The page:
Like most immigrants, Michelle Sutherland made the decision 12 years ago to come to Canada to seek a higher standard of living for her family.
Two years into a marriage and with a two-year-old son who accompanied her from Jamaica, the arrangement was that her spouse would join the rest of the family in their new environment. Unfortunately, the script did not go as planned.
The niece with whom Sutherland and her son were staying moved to the United States, forcing the newcomer – who had no other family members in Canada – to seek her own accommodation without a job. To compound matters, Sutherland’s husband chose to remain in Jamaica and her mother passed away.
“That perhaps was the darkest moment in my life,” recalled Sutherland. “Adapting to a new country with a young child and no family members around to support you was tough. But when the reality sunk in that my best friend and the person I really loved wasn’t coming and the marriage was about to disintegrate, that was a hard pill to swallow. That was an extremely traumatic period in life.”
Despite the challenges, Sutherland refused to be overcome by self-pity. She was ambitious and had the will to succeed.
A graduate of Dinthill Technical High School and the University of Technology where she completed her undergraduate degree in computer science and management studies, Sutherland worked for seven years as a computer programmer/analyst in the public and private sector before migrating.
In Canada, she found work as a customer service representative with several companies and as a computer programmer/analyst with World Vision Canada before being laid off. It was at that point she decided to return to the classroom. That plan was however put on hold when she became pregnant with her second child.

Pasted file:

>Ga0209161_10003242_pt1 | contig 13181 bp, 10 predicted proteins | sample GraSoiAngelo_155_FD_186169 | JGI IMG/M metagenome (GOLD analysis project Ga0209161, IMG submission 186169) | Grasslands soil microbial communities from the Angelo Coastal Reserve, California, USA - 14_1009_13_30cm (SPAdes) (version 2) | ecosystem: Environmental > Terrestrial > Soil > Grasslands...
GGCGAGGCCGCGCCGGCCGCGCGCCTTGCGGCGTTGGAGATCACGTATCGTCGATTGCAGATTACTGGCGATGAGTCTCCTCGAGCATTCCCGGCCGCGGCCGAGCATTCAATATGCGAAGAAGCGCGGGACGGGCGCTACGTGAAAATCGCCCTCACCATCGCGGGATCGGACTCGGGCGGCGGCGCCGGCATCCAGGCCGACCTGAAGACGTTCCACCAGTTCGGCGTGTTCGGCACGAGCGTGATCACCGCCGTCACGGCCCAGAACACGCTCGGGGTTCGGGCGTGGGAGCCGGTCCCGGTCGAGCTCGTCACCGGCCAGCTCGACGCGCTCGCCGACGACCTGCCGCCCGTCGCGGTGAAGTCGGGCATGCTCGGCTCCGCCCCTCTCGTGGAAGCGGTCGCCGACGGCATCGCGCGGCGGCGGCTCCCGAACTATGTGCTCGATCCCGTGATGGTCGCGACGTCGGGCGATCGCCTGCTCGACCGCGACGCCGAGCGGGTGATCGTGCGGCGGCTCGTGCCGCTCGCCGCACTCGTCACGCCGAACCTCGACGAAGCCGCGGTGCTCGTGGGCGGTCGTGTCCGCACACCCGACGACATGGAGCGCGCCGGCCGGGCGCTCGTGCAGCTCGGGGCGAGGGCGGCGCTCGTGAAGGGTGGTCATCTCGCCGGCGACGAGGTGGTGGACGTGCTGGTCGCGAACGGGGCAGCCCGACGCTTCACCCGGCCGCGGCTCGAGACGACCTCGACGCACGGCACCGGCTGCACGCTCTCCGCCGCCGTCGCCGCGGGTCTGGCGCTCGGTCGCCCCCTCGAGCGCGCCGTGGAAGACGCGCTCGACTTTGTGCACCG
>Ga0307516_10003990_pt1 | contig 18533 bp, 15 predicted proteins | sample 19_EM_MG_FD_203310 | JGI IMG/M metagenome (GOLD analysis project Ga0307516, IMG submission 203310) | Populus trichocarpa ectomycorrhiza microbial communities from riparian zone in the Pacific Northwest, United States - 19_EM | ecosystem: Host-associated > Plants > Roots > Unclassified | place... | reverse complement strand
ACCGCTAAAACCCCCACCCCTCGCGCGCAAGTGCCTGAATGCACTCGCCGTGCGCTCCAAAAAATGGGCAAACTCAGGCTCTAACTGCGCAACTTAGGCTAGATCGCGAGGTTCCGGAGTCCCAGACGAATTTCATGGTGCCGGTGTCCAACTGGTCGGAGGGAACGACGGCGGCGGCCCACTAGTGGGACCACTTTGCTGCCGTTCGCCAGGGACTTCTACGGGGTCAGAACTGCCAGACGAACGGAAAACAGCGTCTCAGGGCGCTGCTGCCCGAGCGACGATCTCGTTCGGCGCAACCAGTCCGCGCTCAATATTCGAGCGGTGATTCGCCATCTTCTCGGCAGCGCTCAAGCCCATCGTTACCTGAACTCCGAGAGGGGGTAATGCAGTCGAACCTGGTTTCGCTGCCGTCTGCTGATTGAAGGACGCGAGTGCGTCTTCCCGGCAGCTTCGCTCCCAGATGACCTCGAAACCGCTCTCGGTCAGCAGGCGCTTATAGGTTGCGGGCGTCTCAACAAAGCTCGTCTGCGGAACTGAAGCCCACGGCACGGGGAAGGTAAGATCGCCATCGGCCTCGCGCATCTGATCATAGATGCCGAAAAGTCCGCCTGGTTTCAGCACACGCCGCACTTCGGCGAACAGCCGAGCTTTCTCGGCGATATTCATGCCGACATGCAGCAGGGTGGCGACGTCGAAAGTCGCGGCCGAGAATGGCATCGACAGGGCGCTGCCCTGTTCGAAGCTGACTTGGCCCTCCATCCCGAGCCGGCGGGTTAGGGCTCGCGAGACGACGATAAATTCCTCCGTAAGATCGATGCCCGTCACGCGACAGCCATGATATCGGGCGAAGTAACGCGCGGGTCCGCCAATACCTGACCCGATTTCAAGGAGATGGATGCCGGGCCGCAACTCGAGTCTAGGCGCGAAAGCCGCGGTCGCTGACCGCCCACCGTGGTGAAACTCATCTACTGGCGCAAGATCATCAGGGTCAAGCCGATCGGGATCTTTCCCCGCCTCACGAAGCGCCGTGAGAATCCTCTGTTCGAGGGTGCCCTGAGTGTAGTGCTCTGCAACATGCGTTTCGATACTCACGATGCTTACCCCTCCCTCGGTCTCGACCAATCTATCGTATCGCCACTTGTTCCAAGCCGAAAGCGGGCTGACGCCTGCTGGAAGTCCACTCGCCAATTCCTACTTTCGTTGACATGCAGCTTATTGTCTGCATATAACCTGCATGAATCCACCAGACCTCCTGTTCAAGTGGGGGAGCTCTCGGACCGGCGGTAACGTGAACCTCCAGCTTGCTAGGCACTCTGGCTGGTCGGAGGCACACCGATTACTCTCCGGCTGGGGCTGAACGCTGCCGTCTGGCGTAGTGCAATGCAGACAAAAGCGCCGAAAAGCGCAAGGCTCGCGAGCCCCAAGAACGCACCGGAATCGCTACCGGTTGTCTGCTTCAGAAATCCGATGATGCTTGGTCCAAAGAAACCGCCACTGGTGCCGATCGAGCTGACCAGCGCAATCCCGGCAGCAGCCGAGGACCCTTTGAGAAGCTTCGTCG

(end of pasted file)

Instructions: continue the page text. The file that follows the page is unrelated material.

After briefly contemplating law school, Sutherland chose teaching as a career option and in 2009 enrolled at the University of Toronto’s Ontario Institute for Studies in Education. She graduated with her Bachelor of Education degree in the summer of 2010 and her Masters last June.
While going to school and caring for her children, Sutherland penned a book – Set Free to Soar – that’s filled with poems and reflective anecdotes of her lived experiences. It was released last month.
“I just wanted to share with people that there is hope for them even though they may be in situations that appear to be hopeless,” said Sutherland who is volunteering at Calderstone Middle School while pursuing her doctorate in Education. “This book is meant to uplift and inspire.”
Dr. Wane Njoki, a professor in the Department of Sociology & Equity Studies in Education at OISE, said the book is a must read for anyone searching for answers beyond the material.
“For those of us whose lived experiences have been grounded in spiritual ontology, prayer has never ceased to be useful in our individual and collective well-being,” said Njoki. “Sutherland’s work reminds us of the relevance of balancing the material with the spiritual as humanity searches for answers to complex and sophisticated questions facing us in the 21st century.”
By RON FANFAIR